Death & real life: Johnnie Walker “spec” spot gamely walks through advertising’s biggest taboo.
December 21, 2015
I keep ruminating over this film for Johnnie Walker the way one might ponder a glass of scotch itself. It’s that good, completely deserving of Adweek’s hyperbolic praise. Maybe it’s even better than the Cannes winning “Keep Walking” film done a few years ago by advertising giant, BBH London -attached below. Pitting the two is perhaps insulting to both. Still, the fact that the newer piece is a spec film made by a pair of film students, Daniel Titz and Dorian Lebherz is truly remarkable. Everything about their film is done with grace and beauty. I hesitate to even call it a “spot.” This is a statement piece, for them and the brand. Clearly, these two young men have old souls. Brave ones, too. Blessedly unaffected by the myriad politics of Adland, they merely did the right thing. Oh, were that it were!
Scotch whiskey has always been known as a thinking man’s drink. It has depth and character best appreciated by sipping. This differentiates the liquor from most other spirits. Unfortunately, this difference is seldom romanced by the advertising industry. Instead, we get endless variations of people having a good time. While in some portrayals the partying around whiskey may be more uptown it’s still partying. Advertisers are hell bent against exploring deeper truths about these brands for fear of coming off as old fashioned, melancholy or maudlin. Drinking alone was and is considered verboten for 99% of all spirits’ advertising. Likewise, men drinking without women (or vice versa) is almost as taboo. And so on. In Adland, solitude means loneliness and depression. God forbid a gentleman has a neat drink at twilight. Next, he’ll be reaching for a gun!
I know of what I speak. As a creative at Leo Burnett, I worked on Johnnie Walker Black Label and Red Label. I was thrilled to have written and sold the campaign, “Welcome to Civilization.” But Lord, what an uphill battle. Alex Bogusky considered it the best thing in my portfolio. Probably because it went deeper. Though not as deep as what we have here.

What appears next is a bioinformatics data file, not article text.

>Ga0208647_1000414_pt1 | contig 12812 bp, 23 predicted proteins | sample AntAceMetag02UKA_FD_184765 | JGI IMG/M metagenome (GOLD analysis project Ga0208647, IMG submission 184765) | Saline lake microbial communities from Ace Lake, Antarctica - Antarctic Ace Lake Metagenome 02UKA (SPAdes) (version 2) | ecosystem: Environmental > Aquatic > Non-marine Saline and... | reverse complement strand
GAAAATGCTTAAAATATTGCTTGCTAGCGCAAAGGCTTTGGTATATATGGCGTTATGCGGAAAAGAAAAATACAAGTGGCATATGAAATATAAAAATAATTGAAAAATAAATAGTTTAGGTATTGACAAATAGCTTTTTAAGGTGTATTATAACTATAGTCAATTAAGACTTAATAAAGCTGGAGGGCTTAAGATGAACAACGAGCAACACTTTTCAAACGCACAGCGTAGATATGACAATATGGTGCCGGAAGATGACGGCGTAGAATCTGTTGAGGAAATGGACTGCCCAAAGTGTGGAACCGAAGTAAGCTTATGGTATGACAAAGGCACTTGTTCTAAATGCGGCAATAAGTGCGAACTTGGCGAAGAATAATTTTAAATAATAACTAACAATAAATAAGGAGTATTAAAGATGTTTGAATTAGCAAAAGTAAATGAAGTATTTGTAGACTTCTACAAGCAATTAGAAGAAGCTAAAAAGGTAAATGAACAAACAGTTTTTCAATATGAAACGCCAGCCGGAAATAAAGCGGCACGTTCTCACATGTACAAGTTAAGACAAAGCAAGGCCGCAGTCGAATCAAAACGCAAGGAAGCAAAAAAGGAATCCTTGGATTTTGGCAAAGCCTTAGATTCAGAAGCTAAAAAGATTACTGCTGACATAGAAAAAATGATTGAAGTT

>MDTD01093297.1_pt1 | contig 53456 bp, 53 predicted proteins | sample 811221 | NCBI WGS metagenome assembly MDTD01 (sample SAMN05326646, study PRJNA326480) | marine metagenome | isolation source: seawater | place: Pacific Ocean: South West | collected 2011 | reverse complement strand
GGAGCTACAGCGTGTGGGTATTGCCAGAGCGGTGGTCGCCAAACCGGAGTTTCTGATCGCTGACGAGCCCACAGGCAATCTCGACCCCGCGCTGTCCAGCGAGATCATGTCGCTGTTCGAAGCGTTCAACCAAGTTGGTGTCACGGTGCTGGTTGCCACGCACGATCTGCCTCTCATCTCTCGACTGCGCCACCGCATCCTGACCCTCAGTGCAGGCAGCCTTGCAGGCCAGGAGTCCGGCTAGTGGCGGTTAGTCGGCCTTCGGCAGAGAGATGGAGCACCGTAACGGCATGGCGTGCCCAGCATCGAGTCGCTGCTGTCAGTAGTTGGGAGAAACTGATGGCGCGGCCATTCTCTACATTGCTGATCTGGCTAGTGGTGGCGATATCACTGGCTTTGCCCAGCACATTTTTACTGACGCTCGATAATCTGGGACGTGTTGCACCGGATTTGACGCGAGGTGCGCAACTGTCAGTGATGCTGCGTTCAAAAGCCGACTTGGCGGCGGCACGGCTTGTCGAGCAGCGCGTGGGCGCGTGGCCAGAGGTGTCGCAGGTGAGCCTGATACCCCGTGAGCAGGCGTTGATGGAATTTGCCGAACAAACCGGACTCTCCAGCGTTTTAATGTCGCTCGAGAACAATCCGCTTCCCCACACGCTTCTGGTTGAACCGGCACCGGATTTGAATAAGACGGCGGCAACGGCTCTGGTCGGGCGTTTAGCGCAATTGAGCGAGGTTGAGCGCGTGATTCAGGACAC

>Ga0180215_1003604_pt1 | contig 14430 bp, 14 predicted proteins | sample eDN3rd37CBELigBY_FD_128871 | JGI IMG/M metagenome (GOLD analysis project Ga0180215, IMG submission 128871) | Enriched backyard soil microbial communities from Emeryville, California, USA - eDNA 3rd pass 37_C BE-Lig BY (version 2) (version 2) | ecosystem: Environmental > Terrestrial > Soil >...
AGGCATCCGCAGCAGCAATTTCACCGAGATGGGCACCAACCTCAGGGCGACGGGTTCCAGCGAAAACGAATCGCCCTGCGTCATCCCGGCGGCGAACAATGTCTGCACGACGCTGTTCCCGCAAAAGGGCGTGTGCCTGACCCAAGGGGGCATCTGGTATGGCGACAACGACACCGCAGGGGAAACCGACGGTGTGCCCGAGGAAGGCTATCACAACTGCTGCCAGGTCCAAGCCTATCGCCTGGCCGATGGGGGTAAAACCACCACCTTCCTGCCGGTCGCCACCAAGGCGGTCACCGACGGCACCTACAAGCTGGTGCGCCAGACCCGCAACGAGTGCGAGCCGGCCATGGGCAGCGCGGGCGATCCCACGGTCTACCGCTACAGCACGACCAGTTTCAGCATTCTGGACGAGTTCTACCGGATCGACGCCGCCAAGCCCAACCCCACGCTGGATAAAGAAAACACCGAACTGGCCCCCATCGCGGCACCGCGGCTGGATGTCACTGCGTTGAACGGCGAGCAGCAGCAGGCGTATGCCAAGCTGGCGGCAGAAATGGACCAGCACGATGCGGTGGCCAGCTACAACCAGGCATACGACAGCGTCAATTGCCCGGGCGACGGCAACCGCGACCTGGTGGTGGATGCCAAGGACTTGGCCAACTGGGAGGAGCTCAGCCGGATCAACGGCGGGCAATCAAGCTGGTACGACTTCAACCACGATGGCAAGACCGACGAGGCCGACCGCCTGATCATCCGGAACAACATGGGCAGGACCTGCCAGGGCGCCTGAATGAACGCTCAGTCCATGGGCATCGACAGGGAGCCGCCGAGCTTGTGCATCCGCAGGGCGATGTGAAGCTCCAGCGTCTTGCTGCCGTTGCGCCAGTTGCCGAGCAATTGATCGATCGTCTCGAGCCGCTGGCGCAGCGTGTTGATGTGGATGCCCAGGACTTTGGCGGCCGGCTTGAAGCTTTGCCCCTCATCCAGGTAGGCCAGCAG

In this film, two young men –brothers- return their father’s ashes to the sea. In the process of their journey, they share a glass and toast the departed. By no means are they whooping it up. But they’re not crying or miserable either. They are celebrating a good life and yes, a good death.
The kiss of death? Hardly. Even if its topic is an ending, there is something deeply life affirming about this story. These young men are graceful and true men, doing something wonderful. And in doing so aren’t they just extensions of their father – a man who obviously taught them well?
This is the very best thing a spirit can be a part of. Not the dumbass partying of frat boys looking for a good time but a reflection and celebration of a life well lived. It’s easy to blame brand managers and the like for insisting on “happy” and “fun.” But I actually think we are all culpable. Quiet moments, especially the quieting of life, are topics we constantly push aside, mostly out of fear. Advertising yields to this fear like butter to a knife.
But this “commercial” gamely looks right at death and in turn reaffirms life. Finally, I should add that though the script is lyrical and stunning, it is also hard working copy, seamlessly integrating the brand’s longtime theme, “Keep Walking” in a way that elevates it like never before.